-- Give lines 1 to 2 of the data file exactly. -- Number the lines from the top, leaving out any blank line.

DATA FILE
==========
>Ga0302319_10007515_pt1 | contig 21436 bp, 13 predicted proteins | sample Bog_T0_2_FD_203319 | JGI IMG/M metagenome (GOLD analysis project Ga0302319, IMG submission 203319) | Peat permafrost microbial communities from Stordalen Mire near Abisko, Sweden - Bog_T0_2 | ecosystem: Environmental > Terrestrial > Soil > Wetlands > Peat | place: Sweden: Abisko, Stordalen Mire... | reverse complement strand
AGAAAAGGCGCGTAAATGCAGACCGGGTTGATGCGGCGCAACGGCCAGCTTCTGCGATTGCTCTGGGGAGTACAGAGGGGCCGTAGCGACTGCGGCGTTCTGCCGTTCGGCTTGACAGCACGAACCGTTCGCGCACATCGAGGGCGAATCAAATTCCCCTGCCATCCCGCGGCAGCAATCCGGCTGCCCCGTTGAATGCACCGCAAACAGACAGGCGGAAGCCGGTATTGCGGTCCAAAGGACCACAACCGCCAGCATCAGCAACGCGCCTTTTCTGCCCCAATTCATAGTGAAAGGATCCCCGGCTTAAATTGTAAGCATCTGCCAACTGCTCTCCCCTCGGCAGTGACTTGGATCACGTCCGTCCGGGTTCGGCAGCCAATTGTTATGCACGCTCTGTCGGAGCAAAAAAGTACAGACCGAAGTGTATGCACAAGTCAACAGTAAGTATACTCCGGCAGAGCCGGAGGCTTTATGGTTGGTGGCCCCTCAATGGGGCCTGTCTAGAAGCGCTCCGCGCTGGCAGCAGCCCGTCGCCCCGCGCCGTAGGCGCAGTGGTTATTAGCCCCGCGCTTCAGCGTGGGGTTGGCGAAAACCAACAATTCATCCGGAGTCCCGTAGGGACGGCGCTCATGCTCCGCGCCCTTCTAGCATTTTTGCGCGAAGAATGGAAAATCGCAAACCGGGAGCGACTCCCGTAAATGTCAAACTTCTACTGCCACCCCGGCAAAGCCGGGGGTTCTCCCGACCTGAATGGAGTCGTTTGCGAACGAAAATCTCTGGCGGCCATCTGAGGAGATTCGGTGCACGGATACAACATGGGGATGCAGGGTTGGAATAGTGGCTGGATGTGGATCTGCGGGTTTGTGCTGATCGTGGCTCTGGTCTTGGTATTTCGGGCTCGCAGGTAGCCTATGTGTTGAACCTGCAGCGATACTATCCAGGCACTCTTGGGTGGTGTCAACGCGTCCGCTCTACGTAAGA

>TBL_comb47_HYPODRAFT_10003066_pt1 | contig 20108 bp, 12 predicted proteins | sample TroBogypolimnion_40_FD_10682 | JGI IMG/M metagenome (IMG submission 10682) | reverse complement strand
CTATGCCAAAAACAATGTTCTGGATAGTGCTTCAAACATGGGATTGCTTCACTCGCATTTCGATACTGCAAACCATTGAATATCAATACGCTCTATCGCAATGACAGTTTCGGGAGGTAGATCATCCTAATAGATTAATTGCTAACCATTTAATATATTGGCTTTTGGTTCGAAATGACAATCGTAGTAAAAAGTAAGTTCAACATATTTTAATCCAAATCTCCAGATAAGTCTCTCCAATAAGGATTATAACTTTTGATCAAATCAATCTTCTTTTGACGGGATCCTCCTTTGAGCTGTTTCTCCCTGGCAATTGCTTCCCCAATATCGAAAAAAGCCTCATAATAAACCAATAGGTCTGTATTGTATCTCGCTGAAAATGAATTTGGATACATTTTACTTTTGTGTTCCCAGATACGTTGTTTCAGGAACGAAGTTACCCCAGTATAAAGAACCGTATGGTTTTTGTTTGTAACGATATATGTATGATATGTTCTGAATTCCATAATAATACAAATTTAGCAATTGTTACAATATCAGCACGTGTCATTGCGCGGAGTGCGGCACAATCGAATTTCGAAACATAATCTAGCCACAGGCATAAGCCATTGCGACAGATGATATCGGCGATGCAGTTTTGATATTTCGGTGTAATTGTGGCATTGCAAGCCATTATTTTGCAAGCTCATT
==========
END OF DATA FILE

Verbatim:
>Ga0302319_10007515_pt1 | contig 21436 bp, 13 predicted proteins | sample Bog_T0_2_FD_203319 | JGI IMG/M metagenome (GOLD analysis project Ga0302319, IMG submission 203319) | Peat permafrost microbial communities from Stordalen Mire near Abisko, Sweden - Bog_T0_2 | ecosystem: Environmental > Terrestrial > Soil > Wetlands > Peat | place: Sweden: Abisko, Stordalen Mire... | reverse complement strand
AGAAAAGGCGCGTAAATGCAGACCGGGTTGATGCGGCGCAACGGCCAGCTTCTGCGATTGCTCTGGGGAGTACAGAGGGGCCGTAGCGACTGCGGCGTTCTGCCGTTCGGCTTGACAGCACGAACCGTTCGCGCACATCGAGGGCGAATCAAATTCCCCTGCCATCCCGCGGCAGCAATCCGGCTGCCCCGTTGAATGCACCGCAAACAGACAGGCGGAAGCCGGTATTGCGGTCCAAAGGACCACAACCGCCAGCATCAGCAACGCGCCTTTTCTGCCCCAATTCATAGTGAAAGGATCCCCGGCTTAAATTGTAAGCATCTGCCAACTGCTCTCCCCTCGGCAGTGACTTGGATCACGTCCGTCCGGGTTCGGCAGCCAATTGTTATGCACGCTCTGTCGGAGCAAAAAAGTACAGACCGAAGTGTATGCACAAGTCAACAGTAAGTATACTCCGGCAGAGCCGGAGGCTTTATGGTTGGTGGCCCCTCAATGGGGCCTGTCTAGAAGCGCTCCGCGCTGGCAGCAGCCCGTCGCCCCGCGCCGTAGGCGCAGTGGTTATTAGCCCCGCGCTTCAGCGTGGGGTTGGCGAAAACCAACAATTCATCCGGAGTCCCGTAGGGACGGCGCTCATGCTCCGCGCCCTTCTAGCATTTTTGCGCGAAGAATGGAAAATCGCAAACCGGGAGCGACTCCCGTAAATGTCAAACTTCTACTGCCACCCCGGCAAAGCCGGGGGTTCTCCCGACCTGAATGGAGTCGTTTGCGAACGAAAATCTCTGGCGGCCATCTGAGGAGATTCGGTGCACGGATACAACATGGGGATGCAGGGTTGGAATAGTGGCTGGATGTGGATCTGCGGGTTTGTGCTGATCGTGGCTCTGGTCTTGGTATTTCGGGCTCGCAGGTAGCCTATGTGTTGAACCTGCAGCGATACTATCCAGGCACTCTTGGGTGGTGTCAACGCGTCCGCTCTACGTAAGA